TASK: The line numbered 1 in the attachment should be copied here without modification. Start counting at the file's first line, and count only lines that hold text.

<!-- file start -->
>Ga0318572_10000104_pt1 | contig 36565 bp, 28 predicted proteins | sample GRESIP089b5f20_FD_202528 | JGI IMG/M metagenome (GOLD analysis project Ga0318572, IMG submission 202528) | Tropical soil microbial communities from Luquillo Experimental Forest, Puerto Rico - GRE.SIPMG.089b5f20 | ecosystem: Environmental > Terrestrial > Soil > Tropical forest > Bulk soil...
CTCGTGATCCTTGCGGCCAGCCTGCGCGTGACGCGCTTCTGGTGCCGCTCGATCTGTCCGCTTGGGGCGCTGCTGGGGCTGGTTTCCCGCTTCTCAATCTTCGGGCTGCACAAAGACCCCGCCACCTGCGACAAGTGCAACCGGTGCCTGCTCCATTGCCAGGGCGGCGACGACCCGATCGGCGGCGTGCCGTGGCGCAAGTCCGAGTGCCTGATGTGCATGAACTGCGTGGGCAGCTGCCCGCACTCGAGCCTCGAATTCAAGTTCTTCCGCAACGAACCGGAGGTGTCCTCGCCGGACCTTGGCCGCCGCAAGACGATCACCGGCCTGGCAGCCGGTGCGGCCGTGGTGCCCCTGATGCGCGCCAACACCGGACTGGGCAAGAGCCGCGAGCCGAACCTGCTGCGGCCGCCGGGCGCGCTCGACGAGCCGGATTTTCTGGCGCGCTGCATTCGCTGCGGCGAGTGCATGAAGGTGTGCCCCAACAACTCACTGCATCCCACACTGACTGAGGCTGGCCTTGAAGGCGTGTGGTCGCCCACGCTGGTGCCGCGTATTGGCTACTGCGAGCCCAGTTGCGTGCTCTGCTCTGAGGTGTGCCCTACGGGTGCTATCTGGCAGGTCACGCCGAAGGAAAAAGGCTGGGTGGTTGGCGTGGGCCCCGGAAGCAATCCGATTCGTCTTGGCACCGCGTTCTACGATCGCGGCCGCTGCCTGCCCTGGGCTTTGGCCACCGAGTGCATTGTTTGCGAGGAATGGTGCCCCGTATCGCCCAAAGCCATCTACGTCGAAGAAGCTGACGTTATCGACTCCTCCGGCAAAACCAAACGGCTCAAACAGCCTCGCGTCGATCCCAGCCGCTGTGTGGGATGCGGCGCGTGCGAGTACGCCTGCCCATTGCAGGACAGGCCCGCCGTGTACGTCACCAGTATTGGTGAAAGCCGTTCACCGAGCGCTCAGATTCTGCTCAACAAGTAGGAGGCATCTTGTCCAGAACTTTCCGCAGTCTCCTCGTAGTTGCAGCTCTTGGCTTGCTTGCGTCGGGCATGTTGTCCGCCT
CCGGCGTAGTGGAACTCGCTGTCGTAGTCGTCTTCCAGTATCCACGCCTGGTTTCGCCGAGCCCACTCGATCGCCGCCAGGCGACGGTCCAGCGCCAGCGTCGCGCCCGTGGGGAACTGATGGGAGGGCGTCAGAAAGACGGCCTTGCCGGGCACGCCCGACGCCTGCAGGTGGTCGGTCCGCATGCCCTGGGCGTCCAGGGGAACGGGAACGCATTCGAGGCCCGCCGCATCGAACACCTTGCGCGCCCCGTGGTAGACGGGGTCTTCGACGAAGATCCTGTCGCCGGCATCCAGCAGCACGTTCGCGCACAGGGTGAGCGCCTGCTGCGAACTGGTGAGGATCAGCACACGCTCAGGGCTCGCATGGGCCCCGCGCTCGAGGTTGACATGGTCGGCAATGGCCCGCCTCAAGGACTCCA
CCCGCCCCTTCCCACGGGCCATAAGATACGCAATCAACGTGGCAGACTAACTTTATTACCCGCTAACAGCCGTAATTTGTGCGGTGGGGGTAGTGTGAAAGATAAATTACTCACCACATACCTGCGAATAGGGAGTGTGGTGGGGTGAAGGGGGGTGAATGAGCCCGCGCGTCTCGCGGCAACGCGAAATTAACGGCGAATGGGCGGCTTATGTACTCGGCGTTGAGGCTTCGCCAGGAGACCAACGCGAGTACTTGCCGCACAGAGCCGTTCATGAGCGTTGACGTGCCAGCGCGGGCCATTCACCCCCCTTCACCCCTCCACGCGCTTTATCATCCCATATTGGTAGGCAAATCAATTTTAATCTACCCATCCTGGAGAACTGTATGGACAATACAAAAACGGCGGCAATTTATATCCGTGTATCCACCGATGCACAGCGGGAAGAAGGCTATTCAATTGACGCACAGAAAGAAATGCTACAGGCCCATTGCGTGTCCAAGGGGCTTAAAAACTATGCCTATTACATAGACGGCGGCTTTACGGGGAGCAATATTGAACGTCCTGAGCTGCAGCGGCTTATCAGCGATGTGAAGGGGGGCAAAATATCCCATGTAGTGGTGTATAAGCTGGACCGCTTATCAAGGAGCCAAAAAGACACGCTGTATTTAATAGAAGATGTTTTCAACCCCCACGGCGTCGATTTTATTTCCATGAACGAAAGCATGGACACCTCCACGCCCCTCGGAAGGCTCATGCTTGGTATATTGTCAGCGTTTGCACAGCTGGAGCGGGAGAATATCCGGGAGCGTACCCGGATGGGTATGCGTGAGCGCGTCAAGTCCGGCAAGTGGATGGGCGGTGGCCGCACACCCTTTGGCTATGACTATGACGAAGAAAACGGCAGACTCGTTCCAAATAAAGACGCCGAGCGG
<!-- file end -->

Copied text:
>Ga0318572_10000104_pt1 | contig 36565 bp, 28 predicted proteins | sample GRESIP089b5f20_FD_202528 | JGI IMG/M metagenome (GOLD analysis project Ga0318572, IMG submission 202528) | Tropical soil microbial communities from Luquillo Experimental Forest, Puerto Rico - GRE.SIPMG.089b5f20 | ecosystem: Environmental > Terrestrial > Soil > Tropical forest > Bulk soil...